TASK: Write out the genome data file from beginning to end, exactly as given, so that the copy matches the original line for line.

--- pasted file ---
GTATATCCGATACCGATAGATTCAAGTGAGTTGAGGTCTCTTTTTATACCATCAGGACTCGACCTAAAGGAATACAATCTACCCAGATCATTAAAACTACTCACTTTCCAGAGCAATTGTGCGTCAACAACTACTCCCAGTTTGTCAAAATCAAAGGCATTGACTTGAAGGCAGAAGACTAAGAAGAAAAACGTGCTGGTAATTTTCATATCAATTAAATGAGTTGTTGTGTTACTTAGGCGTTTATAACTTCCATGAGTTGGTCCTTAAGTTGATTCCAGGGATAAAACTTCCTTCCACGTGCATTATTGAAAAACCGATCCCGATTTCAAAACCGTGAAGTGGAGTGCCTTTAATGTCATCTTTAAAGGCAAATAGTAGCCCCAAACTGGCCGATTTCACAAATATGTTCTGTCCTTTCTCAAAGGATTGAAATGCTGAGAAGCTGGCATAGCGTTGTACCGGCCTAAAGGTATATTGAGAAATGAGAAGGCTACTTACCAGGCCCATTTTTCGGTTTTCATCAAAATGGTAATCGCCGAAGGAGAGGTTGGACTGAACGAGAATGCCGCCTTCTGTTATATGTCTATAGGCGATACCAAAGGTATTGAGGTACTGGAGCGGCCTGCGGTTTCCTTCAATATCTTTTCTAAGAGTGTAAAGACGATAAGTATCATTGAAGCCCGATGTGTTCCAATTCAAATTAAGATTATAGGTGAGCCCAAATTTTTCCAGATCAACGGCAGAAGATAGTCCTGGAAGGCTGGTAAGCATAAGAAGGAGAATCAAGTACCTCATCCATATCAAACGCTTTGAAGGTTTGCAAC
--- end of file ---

GTATATCCGATACCGATAGATTCAAGTGAGTTGAGGTCTCTTTTTATACCATCAGGACTCGACCTAAAGGAATACAATCTACCCAGATCATTAAAACTACTCACTTTCCAGAGCAATTGTGCGTCAACAACTACTCCCAGTTTGTCAAAATCAAAGGCATTGACTTGAAGGCAGAAGACTAAGAAGAAAAACGTGCTGGTAATTTTCATATCAATTAAATGAGTTGTTGTGTTACTTAGGCGTTTATAACTTCCATGAGTTGGTCCTTAAGTTGATTCCAGGGATAAAACTTCCTTCCACGTGCATTATTGAAAAACCGATCCCGATTTCAAAACCGTGAAGTGGAGTGCCTTTAATGTCATCTTTAAAGGCAAATAGTAGCCCCAAACTGGCCGATTTCACAAATATGTTCTGTCCTTTCTCAAAGGATTGAAATGCTGAGAAGCTGGCATAGCGTTGTACCGGCCTAAAGGTATATTGAGAAATGAGAAGGCTACTTACCAGGCCCATTTTTCGGTTTTCATCAAAATGGTAATCGCCGAAGGAGAGGTTGGACTGAACGAGAATGCCGCCTTCTGTTATATGTCTATAGGCGATACCAAAGGTATTGAGGTACTGGAGCGGCCTGCGGTTTCCTTCAATATCTTTTCTAAGAGTGTAAAGACGATAAGTATCATTGAAGCCCGATGTGTTCCAATTCAAATTAAGATTATAGGTGAGCCCAAATTTTTCCAGATCAACGGCAGAAGATAGTCCTGGAAGGCTGGTAAGCATAAGAAGGAGAATCAAGTACCTCATCCATATCAAACGCTTTGAAGGTTTGCAAC